Anyone else find artichokes intimidating? We were definitely in that camp but decided to overcome the fear and now wish we had done it sooner! It turns out artichokes are delicious, fiber-packed, and surprisingly easy once you learn a few tricks. 

In this step-by-step guide, we walk you through everything you need to know, from how to choose and cut an artichoke to how to prevent browning and how to eat one (including two delicious sauce options for dipping!).

How to Cook and Eat an Artichoke (2 Sauces!) from Minimalist Baker →

27 Spring Dinner Ideas to Put Some Pep in Your Step

Spring ushers in the best weather and the best spring veggies—asparagus, green beans, tender fresh herbs, rhubarb, ramps, cabbage, spring onions, baby spinach, and peas. As soon as I turn the page on our calendar to March (raise your hand if you still …

Spring ushers in the best weather and the best spring veggies—asparagus, green beans, tender fresh herbs, rhubarb, ramps, cabbage, spring onions, baby spinach, and peas. As soon as I turn the page on our calendar to March (raise your hand if you still use a paper wall calendar), I can’t help but get excited about all of the sweet and savory springtime dishes to come. To kick off many weeks of 50-degree weather and finally getting to dry-clean your parka (that is, for our friends up north), these quick and easy spring dinner ideas will perk up your meal any night of the week.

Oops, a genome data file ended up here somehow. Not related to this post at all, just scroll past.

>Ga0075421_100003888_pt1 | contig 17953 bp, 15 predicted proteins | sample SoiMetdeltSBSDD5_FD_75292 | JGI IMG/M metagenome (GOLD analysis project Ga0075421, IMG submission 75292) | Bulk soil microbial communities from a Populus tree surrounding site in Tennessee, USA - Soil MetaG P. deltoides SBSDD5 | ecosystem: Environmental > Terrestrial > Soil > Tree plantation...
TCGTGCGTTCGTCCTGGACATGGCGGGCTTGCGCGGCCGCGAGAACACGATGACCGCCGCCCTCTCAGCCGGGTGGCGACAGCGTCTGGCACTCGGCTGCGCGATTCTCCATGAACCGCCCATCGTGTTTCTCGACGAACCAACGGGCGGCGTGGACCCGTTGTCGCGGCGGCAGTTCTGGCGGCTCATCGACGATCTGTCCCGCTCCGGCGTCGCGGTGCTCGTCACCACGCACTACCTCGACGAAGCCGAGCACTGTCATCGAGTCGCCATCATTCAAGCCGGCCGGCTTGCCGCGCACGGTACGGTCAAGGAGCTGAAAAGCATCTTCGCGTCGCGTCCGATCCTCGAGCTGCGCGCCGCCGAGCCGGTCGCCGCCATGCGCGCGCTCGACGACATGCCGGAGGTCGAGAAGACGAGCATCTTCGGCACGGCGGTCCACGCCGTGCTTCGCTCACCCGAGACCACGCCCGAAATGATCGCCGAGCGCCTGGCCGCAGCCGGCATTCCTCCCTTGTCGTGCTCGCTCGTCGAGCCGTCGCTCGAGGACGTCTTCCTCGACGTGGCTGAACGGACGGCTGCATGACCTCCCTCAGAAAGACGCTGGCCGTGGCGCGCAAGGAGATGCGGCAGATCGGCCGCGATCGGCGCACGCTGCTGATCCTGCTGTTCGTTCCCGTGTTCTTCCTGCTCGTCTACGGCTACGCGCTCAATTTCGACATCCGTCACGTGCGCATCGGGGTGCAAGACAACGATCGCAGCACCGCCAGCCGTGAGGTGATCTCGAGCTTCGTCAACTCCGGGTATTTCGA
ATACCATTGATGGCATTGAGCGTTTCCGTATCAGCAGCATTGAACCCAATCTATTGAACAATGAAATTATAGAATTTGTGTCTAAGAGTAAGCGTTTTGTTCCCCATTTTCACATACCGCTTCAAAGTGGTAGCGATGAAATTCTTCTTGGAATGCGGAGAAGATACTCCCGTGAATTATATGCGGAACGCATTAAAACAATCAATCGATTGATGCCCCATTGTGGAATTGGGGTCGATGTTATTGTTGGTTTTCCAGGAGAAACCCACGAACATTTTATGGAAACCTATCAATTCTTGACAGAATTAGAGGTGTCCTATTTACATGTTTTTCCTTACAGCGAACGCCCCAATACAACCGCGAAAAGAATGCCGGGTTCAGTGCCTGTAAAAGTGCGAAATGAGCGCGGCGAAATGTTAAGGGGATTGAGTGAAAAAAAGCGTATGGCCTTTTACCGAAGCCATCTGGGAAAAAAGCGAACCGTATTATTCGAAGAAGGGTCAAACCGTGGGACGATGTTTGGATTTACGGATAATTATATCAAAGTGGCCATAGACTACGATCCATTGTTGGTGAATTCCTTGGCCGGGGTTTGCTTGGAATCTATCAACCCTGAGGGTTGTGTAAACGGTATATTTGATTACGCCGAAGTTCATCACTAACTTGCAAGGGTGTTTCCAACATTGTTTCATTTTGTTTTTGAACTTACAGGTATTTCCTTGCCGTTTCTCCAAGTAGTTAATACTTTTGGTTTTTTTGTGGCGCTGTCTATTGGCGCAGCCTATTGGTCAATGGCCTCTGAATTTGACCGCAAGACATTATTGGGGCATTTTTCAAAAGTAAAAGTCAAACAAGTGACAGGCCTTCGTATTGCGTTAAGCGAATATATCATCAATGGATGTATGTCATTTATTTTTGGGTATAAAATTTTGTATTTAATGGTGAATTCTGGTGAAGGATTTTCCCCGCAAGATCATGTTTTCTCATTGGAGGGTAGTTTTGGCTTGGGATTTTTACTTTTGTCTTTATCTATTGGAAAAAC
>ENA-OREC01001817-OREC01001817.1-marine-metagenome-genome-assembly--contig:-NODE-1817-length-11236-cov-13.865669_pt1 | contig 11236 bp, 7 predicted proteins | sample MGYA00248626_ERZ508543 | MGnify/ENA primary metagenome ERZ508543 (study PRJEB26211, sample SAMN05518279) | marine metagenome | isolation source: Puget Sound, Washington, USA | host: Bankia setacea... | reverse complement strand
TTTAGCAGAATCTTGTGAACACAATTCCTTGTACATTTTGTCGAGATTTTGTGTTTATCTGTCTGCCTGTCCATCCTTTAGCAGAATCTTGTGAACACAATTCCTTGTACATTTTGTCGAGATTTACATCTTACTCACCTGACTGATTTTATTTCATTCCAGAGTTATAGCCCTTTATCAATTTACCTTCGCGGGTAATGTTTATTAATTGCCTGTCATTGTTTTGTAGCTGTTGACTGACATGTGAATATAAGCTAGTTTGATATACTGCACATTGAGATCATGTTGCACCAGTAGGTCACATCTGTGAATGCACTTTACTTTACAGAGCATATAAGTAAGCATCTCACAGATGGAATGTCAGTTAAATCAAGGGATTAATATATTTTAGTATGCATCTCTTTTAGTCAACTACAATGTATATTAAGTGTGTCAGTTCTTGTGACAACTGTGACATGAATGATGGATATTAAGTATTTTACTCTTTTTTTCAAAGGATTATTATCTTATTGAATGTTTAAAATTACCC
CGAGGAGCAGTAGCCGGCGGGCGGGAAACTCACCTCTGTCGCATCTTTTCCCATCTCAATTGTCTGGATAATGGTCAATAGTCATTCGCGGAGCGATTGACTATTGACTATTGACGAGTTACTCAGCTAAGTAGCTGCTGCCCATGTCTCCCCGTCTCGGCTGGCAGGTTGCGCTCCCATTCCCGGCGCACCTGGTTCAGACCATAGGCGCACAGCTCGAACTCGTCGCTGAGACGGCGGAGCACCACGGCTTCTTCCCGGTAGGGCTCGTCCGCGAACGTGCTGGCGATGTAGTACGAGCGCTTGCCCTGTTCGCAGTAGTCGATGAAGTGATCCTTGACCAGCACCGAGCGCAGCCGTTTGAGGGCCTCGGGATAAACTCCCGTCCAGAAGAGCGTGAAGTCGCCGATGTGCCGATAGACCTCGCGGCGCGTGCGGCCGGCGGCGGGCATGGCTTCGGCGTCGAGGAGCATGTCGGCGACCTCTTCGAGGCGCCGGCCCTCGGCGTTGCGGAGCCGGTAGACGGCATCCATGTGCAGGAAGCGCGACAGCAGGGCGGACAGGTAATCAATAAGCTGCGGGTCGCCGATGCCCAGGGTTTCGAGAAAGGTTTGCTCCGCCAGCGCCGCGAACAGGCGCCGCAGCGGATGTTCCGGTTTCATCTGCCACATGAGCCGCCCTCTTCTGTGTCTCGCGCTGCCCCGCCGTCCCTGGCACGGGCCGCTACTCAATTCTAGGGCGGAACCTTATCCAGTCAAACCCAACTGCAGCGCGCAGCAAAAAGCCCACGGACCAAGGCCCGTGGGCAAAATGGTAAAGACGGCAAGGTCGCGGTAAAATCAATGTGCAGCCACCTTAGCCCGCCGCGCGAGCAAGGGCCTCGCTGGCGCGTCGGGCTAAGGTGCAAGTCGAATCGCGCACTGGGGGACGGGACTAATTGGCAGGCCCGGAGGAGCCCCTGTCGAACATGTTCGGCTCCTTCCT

1. Spring Weeknight Pasta

Sing the praises of spring with this family-friendly pasta recipe jam-packed with seasonal specialties like radishes, asparagus, and peas. Recipe developer Eric Kim likes to add bacon for a salty, savory edge but you can leave it out for a vegetarian dinner.

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A Lunch for When There’s No Time for Lunch

A Big Little Recipe has the smallest-possible ingredient list and big everything else: flavor, creativity, wow factor. That means five ingredients or fewer—not including water, salt, black pepper, and certain fats (like oil and butter), since we’re gue…

A Big Little Recipe has the smallest-possible ingredient list and big everything else: flavor, creativity, wow factor. That means five ingredients or fewer—not including water, salt, black pepper, and certain fats (like oil and butter), since we're guessing you have those covered. For the next few weeks, we’re sharing sneak peeks from the Big Little Recipes cookbook, all revving up to its release (blasts airhorn, throws confetti in the air).